Finance Consumer From milk to meat and wheat: The food prices set to rise as farmers rebuild
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From milk to meat and wheat: The food prices set to rise as farmers rebuild

Drought, bushfires, and swine flu have impacted food prices. Photo: Getty/TND
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The Australian agriculture industry faces a “multi-year rebuild”, a new report has warned, and consumers may see some price rises as a result.

2020 will be an “extremely challenging” year for farmers, with production likely to remain “weak” and farm gate revenues set to shrink for the third straight year according to food and agriculture specialist Rabobank’s Agribusiness Outlook 2020

Agricultural production is “less than likely” to rebound strongly in 2020-21 as farmers will continue to struggle due to low soil moisture and water storages, widespread feed shortages and the localised impacts of bushfire, the report said.

Many regions are coming off several poor seasons, making a “multi-year rebuild” the most likely path for the industry, said the report’s lead author, Tim Hunt.

“After poor seasonal conditions over the past three years, the sector is in a tough position heading into 2020,” Mr Hunt said.

“2019 was marred by drought, fire and flood. It was the driest year on record, compounding the drought already being experienced by the eastern states in the years prior.

“And, while recent rainfall across drought-affected regions has brought some optimism, farmers will need continued rain to replenish soil moisture and break the drought.”

Mr Hunt said that production volumes are down “pretty much across the board” for the 2019-20 growing season.

Bushfires and drought have decimated crops, tainted vineyards, destroyed feed, and forced dairy farmers to pour thousands of litres of milk down the drain.

The meat and and dairy industries have been hit particularly hard, with the Meat and Livestock Association estimating that 9 per cent of the national cattle herd and 13 per cent of the national sheep flock are located in “significantly impacted regions”.

“The beef herd and sheep flock will take years to rebuild from current lows, while refilling key storages in the southern Murray Darling Basin will likely take several favourable seasons,” Mr Hunt said.

High prices to ease farmers’ pain

Source: Rabobank

High agricultural commodity prices will help to ease farmers’ pain, with the weak Australian dollar and reduced local supply contributing to a near-record year for farm gate prices, the report said.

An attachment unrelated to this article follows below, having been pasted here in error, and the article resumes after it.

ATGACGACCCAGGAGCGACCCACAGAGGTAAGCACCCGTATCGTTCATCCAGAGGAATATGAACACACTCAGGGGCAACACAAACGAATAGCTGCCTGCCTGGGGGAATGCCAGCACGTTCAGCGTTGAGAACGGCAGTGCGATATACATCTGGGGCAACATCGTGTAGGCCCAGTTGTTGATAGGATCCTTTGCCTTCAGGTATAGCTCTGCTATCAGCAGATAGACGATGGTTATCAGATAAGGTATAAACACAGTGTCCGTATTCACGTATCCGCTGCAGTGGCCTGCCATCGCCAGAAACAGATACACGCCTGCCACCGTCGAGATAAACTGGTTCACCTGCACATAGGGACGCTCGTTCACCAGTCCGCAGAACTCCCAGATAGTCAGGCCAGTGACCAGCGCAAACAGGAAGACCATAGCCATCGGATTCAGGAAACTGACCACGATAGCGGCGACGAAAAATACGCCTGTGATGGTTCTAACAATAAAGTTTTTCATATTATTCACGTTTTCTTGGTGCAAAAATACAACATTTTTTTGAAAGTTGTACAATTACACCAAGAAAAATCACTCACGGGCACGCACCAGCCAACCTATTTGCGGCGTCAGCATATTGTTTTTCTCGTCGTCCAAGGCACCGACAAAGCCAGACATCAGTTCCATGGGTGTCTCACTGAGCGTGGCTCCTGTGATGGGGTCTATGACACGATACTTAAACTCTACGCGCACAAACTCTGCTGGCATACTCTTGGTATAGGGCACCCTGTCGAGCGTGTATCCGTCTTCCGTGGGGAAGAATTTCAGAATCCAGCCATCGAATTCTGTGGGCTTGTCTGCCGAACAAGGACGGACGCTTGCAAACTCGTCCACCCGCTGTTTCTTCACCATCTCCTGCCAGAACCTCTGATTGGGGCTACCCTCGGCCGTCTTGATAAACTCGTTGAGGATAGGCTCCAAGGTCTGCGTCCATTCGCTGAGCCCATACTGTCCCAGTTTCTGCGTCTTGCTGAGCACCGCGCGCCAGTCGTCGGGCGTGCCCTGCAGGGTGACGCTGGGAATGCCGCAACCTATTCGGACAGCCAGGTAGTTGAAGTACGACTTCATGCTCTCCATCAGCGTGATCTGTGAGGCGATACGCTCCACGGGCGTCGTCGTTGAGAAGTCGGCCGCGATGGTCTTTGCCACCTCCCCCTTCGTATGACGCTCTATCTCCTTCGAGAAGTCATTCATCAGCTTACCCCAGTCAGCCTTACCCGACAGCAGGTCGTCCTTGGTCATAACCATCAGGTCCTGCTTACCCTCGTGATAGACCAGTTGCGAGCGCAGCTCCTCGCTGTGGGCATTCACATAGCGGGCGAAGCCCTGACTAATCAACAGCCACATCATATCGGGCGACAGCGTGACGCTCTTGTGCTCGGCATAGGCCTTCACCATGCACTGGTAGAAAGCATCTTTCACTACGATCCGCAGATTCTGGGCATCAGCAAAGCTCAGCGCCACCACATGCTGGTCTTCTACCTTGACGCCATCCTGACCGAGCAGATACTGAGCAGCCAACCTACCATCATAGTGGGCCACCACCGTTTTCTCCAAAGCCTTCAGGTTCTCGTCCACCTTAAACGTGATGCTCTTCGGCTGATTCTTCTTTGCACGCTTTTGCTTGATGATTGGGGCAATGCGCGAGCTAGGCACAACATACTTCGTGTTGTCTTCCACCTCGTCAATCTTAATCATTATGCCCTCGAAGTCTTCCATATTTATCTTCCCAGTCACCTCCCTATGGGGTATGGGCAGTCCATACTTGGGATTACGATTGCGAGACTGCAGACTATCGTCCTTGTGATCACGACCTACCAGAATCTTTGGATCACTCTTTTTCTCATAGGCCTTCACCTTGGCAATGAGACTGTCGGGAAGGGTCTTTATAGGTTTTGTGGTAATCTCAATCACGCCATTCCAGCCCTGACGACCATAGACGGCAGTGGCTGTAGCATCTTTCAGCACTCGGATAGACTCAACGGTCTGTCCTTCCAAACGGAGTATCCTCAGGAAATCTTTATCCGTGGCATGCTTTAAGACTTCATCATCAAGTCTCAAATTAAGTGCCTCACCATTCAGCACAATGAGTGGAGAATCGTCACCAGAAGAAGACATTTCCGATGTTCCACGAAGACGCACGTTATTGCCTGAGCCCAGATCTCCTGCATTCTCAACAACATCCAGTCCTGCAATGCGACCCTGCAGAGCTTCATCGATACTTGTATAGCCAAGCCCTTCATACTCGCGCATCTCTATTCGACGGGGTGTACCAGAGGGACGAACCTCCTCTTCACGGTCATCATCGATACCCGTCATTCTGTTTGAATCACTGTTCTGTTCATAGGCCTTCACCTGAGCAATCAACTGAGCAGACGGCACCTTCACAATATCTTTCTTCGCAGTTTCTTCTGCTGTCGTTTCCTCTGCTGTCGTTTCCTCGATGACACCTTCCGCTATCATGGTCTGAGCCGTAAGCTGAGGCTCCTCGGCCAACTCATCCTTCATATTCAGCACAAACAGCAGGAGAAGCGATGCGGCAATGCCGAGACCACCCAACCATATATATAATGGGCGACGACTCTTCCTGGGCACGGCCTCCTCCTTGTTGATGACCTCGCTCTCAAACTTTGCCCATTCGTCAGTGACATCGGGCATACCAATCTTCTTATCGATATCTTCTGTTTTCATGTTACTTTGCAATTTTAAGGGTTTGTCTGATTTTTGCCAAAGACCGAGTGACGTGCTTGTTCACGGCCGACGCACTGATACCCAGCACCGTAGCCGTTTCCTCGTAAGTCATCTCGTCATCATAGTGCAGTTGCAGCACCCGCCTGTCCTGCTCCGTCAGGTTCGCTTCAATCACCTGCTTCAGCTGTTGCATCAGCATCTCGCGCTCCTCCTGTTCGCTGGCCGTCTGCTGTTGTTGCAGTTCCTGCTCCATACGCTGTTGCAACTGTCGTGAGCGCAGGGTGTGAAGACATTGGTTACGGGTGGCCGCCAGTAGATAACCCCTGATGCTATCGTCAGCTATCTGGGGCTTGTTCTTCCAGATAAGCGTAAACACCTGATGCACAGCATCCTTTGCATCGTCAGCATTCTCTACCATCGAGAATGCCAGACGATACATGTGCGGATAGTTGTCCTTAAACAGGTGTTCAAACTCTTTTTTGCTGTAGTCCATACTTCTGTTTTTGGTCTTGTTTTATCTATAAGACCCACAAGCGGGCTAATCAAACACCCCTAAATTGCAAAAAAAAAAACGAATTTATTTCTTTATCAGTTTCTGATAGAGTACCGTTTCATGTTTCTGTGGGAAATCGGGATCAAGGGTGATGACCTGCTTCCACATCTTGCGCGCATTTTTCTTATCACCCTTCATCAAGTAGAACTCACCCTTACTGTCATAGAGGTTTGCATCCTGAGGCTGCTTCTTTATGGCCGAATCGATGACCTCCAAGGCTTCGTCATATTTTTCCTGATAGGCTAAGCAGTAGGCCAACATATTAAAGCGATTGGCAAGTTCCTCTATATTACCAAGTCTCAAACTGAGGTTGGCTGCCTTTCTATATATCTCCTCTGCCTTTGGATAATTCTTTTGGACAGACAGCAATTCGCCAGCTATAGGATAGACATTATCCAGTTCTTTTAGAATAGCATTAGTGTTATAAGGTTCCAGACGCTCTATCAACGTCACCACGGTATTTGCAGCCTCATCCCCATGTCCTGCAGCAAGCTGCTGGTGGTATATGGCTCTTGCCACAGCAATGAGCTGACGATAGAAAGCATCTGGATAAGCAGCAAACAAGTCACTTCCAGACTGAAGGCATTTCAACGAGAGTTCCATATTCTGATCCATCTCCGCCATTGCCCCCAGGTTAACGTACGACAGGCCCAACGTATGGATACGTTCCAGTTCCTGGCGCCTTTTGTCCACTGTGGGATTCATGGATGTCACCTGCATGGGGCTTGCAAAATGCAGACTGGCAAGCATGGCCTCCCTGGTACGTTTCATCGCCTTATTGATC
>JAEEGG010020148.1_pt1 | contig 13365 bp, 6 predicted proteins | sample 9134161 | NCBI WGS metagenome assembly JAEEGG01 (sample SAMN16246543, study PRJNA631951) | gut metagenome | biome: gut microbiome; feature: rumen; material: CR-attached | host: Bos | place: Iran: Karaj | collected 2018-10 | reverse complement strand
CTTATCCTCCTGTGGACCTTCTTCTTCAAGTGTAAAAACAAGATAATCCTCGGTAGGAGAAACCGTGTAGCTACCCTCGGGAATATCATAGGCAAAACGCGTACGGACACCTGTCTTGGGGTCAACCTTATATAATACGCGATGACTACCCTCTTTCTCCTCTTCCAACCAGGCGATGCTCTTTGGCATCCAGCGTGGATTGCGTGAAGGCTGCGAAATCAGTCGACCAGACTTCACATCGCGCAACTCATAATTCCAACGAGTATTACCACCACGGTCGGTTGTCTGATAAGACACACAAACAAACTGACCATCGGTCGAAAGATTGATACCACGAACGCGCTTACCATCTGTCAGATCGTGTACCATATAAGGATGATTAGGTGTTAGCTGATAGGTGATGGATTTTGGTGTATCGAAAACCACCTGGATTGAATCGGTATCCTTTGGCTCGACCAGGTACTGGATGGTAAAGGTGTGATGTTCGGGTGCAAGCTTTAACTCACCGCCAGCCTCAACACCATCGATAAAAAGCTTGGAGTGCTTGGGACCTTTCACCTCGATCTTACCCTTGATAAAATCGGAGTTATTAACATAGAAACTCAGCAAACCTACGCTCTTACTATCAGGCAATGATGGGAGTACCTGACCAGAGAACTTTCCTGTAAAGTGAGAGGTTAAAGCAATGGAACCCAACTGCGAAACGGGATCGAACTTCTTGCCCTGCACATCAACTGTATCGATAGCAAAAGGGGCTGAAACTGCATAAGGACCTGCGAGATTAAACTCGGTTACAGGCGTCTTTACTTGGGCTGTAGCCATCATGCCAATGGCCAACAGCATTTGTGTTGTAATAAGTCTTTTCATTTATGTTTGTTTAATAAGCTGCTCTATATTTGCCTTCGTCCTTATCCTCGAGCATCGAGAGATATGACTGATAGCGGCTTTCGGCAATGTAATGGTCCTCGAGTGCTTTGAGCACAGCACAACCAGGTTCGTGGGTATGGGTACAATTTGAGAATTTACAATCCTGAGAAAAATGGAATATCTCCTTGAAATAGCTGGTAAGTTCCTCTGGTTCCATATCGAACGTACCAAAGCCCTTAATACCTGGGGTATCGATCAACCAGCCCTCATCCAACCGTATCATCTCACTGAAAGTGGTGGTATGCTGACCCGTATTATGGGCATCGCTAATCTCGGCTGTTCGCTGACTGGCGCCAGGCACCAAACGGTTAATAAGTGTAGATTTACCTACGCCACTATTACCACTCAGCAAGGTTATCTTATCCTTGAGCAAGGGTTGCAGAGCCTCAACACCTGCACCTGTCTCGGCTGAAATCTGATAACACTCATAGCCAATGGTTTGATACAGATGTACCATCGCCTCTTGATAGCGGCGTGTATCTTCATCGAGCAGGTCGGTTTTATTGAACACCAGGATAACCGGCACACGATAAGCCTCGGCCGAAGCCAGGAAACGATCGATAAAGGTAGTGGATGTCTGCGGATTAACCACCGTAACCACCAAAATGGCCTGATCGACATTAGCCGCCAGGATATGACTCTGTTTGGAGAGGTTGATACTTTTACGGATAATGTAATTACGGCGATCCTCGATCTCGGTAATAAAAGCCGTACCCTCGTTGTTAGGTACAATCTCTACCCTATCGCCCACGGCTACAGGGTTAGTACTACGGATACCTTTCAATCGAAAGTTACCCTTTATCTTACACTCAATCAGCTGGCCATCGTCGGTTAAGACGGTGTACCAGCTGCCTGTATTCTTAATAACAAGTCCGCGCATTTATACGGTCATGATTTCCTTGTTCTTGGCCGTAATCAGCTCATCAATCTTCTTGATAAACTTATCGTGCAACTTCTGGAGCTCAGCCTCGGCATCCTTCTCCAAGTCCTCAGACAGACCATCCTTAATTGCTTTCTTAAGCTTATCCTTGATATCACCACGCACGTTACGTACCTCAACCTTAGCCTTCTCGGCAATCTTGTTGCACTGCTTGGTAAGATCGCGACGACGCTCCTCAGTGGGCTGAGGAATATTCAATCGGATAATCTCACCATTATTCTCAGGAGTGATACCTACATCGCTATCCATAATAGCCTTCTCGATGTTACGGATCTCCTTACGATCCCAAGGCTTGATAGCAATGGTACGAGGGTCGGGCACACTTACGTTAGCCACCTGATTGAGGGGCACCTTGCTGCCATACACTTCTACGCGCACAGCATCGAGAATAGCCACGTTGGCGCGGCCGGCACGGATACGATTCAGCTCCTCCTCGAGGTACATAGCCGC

“For the animal protein sector, Chinese imports will remain at elevated levels in the wake of China’s culling of livestock in response to African Swine Fever, with the rebuilding of their pig population to take several years,” Mr Hunt said.

“While global markets for wool and dairy remain firm and the local market basis (wheat price) will be sustained by constrained domestic grain production.”

For specific foods, the Rabobank report found that:

  • Wheat – Rain or no rain, a forecast four per cent year-on-year lift in global wheat prices, along with currency depreciation, will support local wheat prices in 2020
  • Dairy – Milk price outlook remains a bright spot for farmers heading into the 2020-21 season
  • Beef – Strong global demand and low domestic supply to push up prices
  • Sheep meat – Lamb prices expected to ease slightly in 2020, after reaching records in 2019, driven by limited supplies and strong demand
  • Sugar – Possibility of sweeter year for growers, with improved prices and increased productivity forecast
  • Wine – Trade disputes and tariffs set to continue to disrupt global markets, creating opportunities for Australian exports
  • Fruit and vegetables – Demand for fresh produce to remain strong, but local and global headwinds bring some risks.

Government says consumers will pay more for food

The news comes two weeks after Prime Minister Scott Morrison stood beside now former agriculture minister Bridget McKenzie as she told consumers they would have to pay more for fresh-food staples including fruit, vegetables, milk and meat due to bushfires and drought.

The disgraced senator pointed the finger at supermarkets, demanding they “stump up” and “not just talk about being the fresh food people but get on with supporting” farmers “doing it tough”.

The Australian Council of Social Service (ACOSS) warned that “any spike in the price of fresh food will obviously compound the financial hardship felt by people doing it tough”, and called on the government to “increase allowances like Newstart as soon as possible to stop people from spiralling into poverty and help them put food on the table”.

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